As I walked through the door of the nursing home, I heard a loud moaning. Anxious, I looked over at my three youngest kids whom I’d brought with me. They had already said they didn’t want to come, and now there was this scary sound, not to mention a number of scary looking old people in wheelchairs patrolling around the lobby. I had offered to let my girls stay in the lobby and look at the fish and do puzzles, but noticing the elderly women leaning precariously sideways in their wheelchairs next to the puzzle table, I decided the girls might be better off in Nicole’s room. At least there was a T.V. there they could look at.
The moaning grew louder as we turned the hall. Who was making that sound? I’d been in nursing homes before where there were people who sounded like that, but I’d never heard anything like it at this place. I’d taken the kids here many times before and never felt this uncomfortable. The sound continued, a deep and melancholy moan. It was definitely on this hall. Was it the new man across from Nicole?
No, I finally realized as I reached her door. It was Nicole. Her mouth was open wide and the sound coming out was loud and deep and full of anguish. Was she in pain or was she angry?
“She’s been that way all day,” said the med-tech, who was passing by as I walked in the room. He was a big, black man that I’d seen helping change her sheets last week. He had a kind face and had been the one to explain what they were doing to me. They’d drawn a curtain around her, but they hadn’t been able to cut off her noise then either. She’d been cursing and shouting at them, angry and spiteful, finally sticking her tongue out at them as they left, telling them angrily, “I hate you! I’m getting out of here!”
“Is she in pain or is she upset?” I asked the man, thankful that when Nicole heard my voice she stopped moaning.
“Both,” he said with a wry grin, “They gave her some medicine a few minutes ago.”
“Medicine,” I knew meant Lorazepanor some other anti-depressant. She takes a lot of those now, and took even more before she ended up in the nursing home. In fact, it was a scene involving Lorazepan and Asti Spumonti which landed her here first place, two and a half years ago. We never did find out exactly what happened between Nicole and her husband, Michael, but she had apparently fallen on the floor and lived there for four days unable to get up. I cleaned up the mess later and discovered all the empty pill bottles, cookies and a freezer full of ice cream. For my husband and I, it has been a long two and one half years.
The girls followed me into the room and immediately started watching the T.V.. I went over to Nicole’s bed. She was moving around in an agitated manner and clutching a knitted blanket with her left hand, but she had stopped moaning.
“Nicole, it’s me, Virginia. I’m Christopher’s wife.” Her eyes were closed, but she opened them briefly to look towards the girls. I didn’t know if she was asking a question, but I decided to answer it anyway, “I’ve brought my girls with me. There is Steffi, Sophie ,and Mollie.” Steffi has spent a lot of time at the nursing home and going to the doctor with Nicole, so she is more used to this routine. She came to stand next to me. “This is Steffi, Nicole.”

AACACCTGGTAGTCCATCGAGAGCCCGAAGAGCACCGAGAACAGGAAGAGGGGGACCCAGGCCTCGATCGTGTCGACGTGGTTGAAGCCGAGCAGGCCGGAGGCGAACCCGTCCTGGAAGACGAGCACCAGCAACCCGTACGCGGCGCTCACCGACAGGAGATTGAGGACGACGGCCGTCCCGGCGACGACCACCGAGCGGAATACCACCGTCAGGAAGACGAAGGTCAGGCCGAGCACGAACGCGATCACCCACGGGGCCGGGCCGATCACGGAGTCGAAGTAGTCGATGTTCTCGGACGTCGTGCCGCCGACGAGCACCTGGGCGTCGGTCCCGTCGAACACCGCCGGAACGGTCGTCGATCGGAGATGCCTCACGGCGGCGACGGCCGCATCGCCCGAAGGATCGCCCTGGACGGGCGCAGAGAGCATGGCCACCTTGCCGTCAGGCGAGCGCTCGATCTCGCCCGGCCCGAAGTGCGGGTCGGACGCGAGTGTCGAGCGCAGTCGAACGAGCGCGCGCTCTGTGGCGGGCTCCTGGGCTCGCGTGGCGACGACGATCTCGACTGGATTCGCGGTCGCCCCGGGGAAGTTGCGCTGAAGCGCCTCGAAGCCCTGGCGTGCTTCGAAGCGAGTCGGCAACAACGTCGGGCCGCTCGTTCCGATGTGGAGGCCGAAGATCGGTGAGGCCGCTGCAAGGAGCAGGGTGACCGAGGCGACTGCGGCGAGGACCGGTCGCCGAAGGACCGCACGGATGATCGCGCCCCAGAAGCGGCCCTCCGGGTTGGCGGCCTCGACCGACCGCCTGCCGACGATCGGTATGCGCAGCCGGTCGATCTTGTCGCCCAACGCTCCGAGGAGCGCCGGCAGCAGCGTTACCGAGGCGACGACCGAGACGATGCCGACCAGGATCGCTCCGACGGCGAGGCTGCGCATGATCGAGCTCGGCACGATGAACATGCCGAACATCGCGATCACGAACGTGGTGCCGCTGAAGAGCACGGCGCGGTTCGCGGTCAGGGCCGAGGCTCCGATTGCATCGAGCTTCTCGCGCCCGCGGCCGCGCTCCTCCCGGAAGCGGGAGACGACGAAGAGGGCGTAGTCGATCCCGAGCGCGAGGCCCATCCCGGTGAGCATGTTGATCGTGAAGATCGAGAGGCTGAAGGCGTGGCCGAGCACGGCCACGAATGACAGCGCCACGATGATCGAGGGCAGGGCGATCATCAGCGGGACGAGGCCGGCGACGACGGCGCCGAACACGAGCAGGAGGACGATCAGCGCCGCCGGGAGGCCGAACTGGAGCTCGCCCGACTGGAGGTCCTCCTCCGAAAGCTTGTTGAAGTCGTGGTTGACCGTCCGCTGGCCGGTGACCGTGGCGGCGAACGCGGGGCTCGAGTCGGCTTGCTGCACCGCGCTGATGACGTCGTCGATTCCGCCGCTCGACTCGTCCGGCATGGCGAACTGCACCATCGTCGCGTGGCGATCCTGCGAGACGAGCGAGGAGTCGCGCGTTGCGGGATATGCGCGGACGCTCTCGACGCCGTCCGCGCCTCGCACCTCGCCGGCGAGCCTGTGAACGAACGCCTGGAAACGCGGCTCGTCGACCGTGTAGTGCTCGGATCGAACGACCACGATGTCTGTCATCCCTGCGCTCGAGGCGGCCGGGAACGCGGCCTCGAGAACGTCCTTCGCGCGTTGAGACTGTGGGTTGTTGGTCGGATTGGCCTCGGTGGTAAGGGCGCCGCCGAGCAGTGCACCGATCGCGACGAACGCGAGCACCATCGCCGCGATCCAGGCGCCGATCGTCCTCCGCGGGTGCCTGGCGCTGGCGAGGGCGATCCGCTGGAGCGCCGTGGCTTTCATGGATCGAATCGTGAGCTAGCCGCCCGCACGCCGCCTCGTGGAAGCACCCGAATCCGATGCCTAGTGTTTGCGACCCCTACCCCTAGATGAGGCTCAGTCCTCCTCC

Steffi raised her hand to wave and said, “Hi Meme!” in her high little voice. Nicole closed her eyes again. I had been stroking her hand and moved over to stroke her hair. My husband likes to have his hair stroked and I had found that Nicole liked it also. I’ve thought a lot about how it must feel to be trapped in a bed without much contact with people during the day except for having them change your bed linens and feed you. She calmed down and relaxed as I stroked her hair. Every once in a while she opened her eyes and muttered something. Some of the words seem to be in French. Mostly, though, I don’t think she is saying anything coherently.
After a while, I attempt to untangle her hand from the crocheted blanket. Her gnarled fingers are twisted in the fibers and I’m afraid she will hurt herself. She resists me. When I finally get her fingers free, she immediately clutches fiercely at the rail of her bed. I try to offer her some drink. It is strawberry. I think it is the same strawberry drink that was there the day before. She has never liked strawberry, only chocolate. She doesn’t want any.
I water her plants. The girls are contentedly watching the story of a mother preparing for a triathlon. I think, what mother needs to do a triathlon? And, what is a triathlon compared to caring for preschoolers and parents with Alzheimer’s? Yet no one is coming with the T.V. cameras into the nursing home. Perhaps there is too much reality here to show it on T.V. Too much sadness. Too much death.
Michael, Nicole’s husband, was on hospice the whole time he was at this nursing home, yet he outlasted several room mates. At first, I thought they had just moved the other men because Michael was too contentious. Then,when I was visiting him with Nicole, he set us straight. “What happened to your room mate?” Nicole asked.
“He died,” said Michael.
“What?” said Nicole.
Michael leaned forward and spoke louder, “He DIED.”
“Oh.” said Nicole. “That’s too bad.” There was a pause. The T.V. was blaring and there was a sound of trays clanking as the kitchen help set out lunches. “I guess it is lunchtime,” Nicole finally said. “I’d better get back to my room.”
That had been about a year ago. Michael died in June. Now it is February and Nicole is the one unable to leave her bed. I wonder, what does she still remember? Do fleeting moments of the past come upon her sometimes? Is that why she is moaning, or is it something else? Rage? Pain?
Although she has told us she is ready for the end, I know her soul is not prepared for death. She has no hope for a life beyond. No faith in God. Or so she has told us, when she could tell us.
I pray for her. I stroke her hair. I kiss her forehead. Then, motioning to my girls, we leave.